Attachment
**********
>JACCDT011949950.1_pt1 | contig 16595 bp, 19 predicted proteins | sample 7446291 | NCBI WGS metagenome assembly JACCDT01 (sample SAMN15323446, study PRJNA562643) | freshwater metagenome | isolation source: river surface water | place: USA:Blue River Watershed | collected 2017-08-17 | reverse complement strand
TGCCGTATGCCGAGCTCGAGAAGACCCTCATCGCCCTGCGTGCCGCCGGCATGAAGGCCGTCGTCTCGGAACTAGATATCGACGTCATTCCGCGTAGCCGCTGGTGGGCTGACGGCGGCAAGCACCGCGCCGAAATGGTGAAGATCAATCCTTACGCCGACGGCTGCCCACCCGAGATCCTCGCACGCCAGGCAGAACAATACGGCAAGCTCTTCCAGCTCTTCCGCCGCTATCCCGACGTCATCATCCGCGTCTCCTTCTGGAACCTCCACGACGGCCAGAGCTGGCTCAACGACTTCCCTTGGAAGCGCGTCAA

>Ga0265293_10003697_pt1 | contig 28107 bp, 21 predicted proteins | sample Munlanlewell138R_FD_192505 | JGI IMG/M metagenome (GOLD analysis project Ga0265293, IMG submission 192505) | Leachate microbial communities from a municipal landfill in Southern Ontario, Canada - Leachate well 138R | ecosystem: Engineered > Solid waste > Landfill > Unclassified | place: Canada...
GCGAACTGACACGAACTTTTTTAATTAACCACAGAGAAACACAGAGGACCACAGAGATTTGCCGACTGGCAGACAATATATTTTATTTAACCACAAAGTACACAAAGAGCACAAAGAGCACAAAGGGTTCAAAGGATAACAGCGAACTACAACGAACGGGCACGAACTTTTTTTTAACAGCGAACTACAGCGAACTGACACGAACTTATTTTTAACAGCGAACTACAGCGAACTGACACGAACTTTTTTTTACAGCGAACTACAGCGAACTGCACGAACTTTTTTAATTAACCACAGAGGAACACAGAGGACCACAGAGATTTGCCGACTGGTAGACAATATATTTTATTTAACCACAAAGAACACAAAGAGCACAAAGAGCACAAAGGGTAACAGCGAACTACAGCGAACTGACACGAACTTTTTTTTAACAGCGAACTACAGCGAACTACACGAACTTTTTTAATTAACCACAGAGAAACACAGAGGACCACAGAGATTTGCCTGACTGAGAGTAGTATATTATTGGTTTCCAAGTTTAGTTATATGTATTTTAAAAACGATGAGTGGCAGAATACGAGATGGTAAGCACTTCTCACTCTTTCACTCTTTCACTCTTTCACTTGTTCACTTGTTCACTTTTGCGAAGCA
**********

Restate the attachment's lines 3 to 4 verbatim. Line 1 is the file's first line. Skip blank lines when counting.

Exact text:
>Ga0265293_10003697_pt1 | contig 28107 bp, 21 predicted proteins | sample Munlanlewell138R_FD_192505 | JGI IMG/M metagenome (GOLD analysis project Ga0265293, IMG submission 192505) | Leachate microbial communities from a municipal landfill in Southern Ontario, Canada - Leachate well 138R | ecosystem: Engineered > Solid waste > Landfill > Unclassified | place: Canada...
GCGAACTGACACGAACTTTTTTAATTAACCACAGAGAAACACAGAGGACCACAGAGATTTGCCGACTGGCAGACAATATATTTTATTTAACCACAAAGTACACAAAGAGCACAAAGAGCACAAAGGGTTCAAAGGATAACAGCGAACTACAACGAACGGGCACGAACTTTTTTTTAACAGCGAACTACAGCGAACTGACACGAACTTATTTTTAACAGCGAACTACAGCGAACTGACACGAACTTTTTTTTACAGCGAACTACAGCGAACTGCACGAACTTTTTTAATTAACCACAGAGGAACACAGAGGACCACAGAGATTTGCCGACTGGTAGACAATATATTTTATTTAACCACAAAGAACACAAAGAGCACAAAGAGCACAAAGGGTAACAGCGAACTACAGCGAACTGACACGAACTTTTTTTTAACAGCGAACTACAGCGAACTACACGAACTTTTTTAATTAACCACAGAGAAACACAGAGGACCACAGAGATTTGCCTGACTGAGAGTAGTATATTATTGGTTTCCAAGTTTAGTTATATGTATTTTAAAAACGATGAGTGGCAGAATACGAGATGGTAAGCACTTCTCACTCTTTCACTCTTTCACTCTTTCACTTGTTCACTTGTTCACTTTTGCGAAGCA